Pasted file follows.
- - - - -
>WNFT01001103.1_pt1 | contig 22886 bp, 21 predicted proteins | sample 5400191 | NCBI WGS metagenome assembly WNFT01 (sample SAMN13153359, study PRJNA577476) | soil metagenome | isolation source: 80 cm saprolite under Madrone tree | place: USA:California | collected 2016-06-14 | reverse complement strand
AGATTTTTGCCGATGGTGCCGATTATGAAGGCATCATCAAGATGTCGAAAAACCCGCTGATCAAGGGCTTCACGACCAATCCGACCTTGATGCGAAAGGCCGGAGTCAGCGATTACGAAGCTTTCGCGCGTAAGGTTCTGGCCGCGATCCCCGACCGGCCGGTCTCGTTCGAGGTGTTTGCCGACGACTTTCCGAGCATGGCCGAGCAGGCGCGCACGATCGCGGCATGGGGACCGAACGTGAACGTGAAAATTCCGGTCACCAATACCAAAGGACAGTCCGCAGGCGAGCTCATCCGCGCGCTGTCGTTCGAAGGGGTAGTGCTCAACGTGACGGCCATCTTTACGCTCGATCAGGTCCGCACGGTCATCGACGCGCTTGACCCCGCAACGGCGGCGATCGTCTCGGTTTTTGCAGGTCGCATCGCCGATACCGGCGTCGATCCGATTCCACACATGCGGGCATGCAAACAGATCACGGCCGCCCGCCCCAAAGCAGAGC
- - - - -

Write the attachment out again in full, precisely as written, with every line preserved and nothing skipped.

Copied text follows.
>WNFT01001103.1_pt1 | contig 22886 bp, 21 predicted proteins | sample 5400191 | NCBI WGS metagenome assembly WNFT01 (sample SAMN13153359, study PRJNA577476) | soil metagenome | isolation source: 80 cm saprolite under Madrone tree | place: USA:California | collected 2016-06-14 | reverse complement strand
AGATTTTTGCCGATGGTGCCGATTATGAAGGCATCATCAAGATGTCGAAAAACCCGCTGATCAAGGGCTTCACGACCAATCCGACCTTGATGCGAAAGGCCGGAGTCAGCGATTACGAAGCTTTCGCGCGTAAGGTTCTGGCCGCGATCCCCGACCGGCCGGTCTCGTTCGAGGTGTTTGCCGACGACTTTCCGAGCATGGCCGAGCAGGCGCGCACGATCGCGGCATGGGGACCGAACGTGAACGTGAAAATTCCGGTCACCAATACCAAAGGACAGTCCGCAGGCGAGCTCATCCGCGCGCTGTCGTTCGAAGGGGTAGTGCTCAACGTGACGGCCATCTTTACGCTCGATCAGGTCCGCACGGTCATCGACGCGCTTGACCCCGCAACGGCGGCGATCGTCTCGGTTTTTGCAGGTCGCATCGCCGATACCGGCGTCGATCCGATTCCACACATGCGGGCATGCAAACAGATCACGGCCGCCCGCCCCAAAGCAGAGC